View Full Version : Reid: No Documents, No Bolton

06-09-2005, 08:31 PM
Reid: No documents, no Bolton


Thursday, June 9, 2005 Posted: 6:47 PM EDT (2247 GMT)

WASHINGTON (CNN) -- Senate Democrats will not allow a vote on President Bush's choice for U.N. ambassador unless the White House hands over records of communications intercepts Bolton sought from the secretive National Security Agency, Minority Leader Harry Reid said Thursday.

"You can't ignore the Senate. We've told them what we've wanted. The ball is in his court," Reid, D-Nevada, told CNN. "If they want John Bolton as ambassador to the United Nations, give us this information. If they don't, there will be no Bolton."

The Senate fell four votes shy of the 60 needed to cut off debate on Bolton's nomination in May after two Democrats on the Foreign Relations Committee urged their colleagues to hold the issue open. (Full story)

Sens. Joseph Biden, the ranking Democrat on the committee, and Christopher Dodd have demanded the Bush administration produce documents 10 National Security Agency communications intercepts that Bolton, the State Department's undersecretary for arms control, had requested since 2001.

White House Communications Director Nicole Devenish called Reid's stance "another effort to distract from the work that the people want to see done here in Washington."

"This request for additional information is clearly a stalling tactic, and one that I think the American people are growing weary of," she said.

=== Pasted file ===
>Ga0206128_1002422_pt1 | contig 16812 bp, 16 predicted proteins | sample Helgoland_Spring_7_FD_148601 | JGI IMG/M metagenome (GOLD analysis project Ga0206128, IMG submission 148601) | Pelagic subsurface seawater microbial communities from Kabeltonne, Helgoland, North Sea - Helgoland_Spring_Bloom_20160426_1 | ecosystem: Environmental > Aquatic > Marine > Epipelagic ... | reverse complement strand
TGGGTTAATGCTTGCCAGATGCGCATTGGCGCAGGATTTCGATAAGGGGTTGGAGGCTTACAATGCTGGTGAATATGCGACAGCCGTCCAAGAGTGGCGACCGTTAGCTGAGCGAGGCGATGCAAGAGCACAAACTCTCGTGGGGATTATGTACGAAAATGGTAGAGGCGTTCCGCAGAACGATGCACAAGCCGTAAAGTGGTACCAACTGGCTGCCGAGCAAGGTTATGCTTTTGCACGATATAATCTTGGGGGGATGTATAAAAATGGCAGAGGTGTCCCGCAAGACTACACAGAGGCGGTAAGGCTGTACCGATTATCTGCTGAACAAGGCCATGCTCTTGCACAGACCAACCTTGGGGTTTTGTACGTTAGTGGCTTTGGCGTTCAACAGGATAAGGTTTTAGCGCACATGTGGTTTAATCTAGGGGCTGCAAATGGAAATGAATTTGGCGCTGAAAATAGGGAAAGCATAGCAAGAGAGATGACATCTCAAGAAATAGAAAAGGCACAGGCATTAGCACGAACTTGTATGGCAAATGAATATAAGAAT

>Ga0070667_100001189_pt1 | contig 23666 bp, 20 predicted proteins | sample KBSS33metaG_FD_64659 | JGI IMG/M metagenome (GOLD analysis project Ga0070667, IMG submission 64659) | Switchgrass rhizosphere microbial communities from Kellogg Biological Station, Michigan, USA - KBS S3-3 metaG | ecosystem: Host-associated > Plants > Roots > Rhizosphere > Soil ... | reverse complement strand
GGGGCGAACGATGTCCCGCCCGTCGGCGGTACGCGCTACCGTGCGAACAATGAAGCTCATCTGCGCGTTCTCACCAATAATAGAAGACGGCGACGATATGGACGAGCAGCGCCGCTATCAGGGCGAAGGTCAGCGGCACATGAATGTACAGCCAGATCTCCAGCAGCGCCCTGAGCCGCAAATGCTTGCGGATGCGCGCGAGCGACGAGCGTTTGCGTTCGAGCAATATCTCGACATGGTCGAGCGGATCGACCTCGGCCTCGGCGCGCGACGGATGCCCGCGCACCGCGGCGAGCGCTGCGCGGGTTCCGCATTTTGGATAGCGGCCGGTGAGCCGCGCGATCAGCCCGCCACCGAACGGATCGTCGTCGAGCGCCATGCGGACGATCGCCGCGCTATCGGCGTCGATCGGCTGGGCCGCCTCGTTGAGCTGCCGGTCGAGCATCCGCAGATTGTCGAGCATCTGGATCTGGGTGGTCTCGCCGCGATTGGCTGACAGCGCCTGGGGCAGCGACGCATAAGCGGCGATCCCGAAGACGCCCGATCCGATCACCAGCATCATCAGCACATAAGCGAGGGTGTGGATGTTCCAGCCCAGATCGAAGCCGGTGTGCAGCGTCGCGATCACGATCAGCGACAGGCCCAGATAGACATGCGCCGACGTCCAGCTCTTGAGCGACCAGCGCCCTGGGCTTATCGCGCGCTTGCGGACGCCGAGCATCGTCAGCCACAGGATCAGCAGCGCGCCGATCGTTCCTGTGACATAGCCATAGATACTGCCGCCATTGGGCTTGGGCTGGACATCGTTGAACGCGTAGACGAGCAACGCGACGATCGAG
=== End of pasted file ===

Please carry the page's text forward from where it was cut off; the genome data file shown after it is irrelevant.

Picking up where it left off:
But Reid said Bush is responsible for breaking the impasse -- not Democrats.

"The president is obstructing a vote on John Bolton," he said. "We've asked for simple information that Congresses over many decades that we have been in existence have been given by the White House."

The Senate confirmed Bolton for four previous government jobs dating back to the 1980s. But his nomination to the U.N. post has been more controversial, since he has been an outspoken critic of the world body in the past.

During a Federalist Society forum in 1994, Bolton said: "If the U.N. secretary building in New York lost 10 stories, it wouldn't make a bit of difference."

The White House says Bolton's blunt style and skepticism about the United Nations is needed to promote reform within the organization. But opponents also have criticized his handling of the diplomatic standoffs over the nuclear programs in Iran and North Korea during the past four years.

The Foreign Relations Committee, in a rare move, sent his nomination to the full Senate without a recommendation, and Ohio Republican Sen. George Voinovich has urged colleagues to vote against Bolton's confirmation.

Bush criticized the delay last week, telling reporters that the information Democrats want was given to Senate Intelligence Committee Chairman Sen. Pat Roberts, R-Kansas and ranking committee Democrat John Rockefeller, D-West Virginia.

But Democrats have tried to argue that lawmakers have a right to that information in order to make an informed decision on Bolton, who has been accused of threatening intelligence analysts whose conclusions did not match his. (Full story)

"We know very categorically that John Bolton tried to have fired two intelligence analysts because he didn't like the conclusions they reached about America's intelligence," Dodd told CNN's "Inside Politics" Wednesday.

"That, to me, is going way beyond the prerogatives of a policymaker here. Did he go further than that? I need to know the answers to those questions. I have a right to know it as a senator -- not me personally, but the Senate does."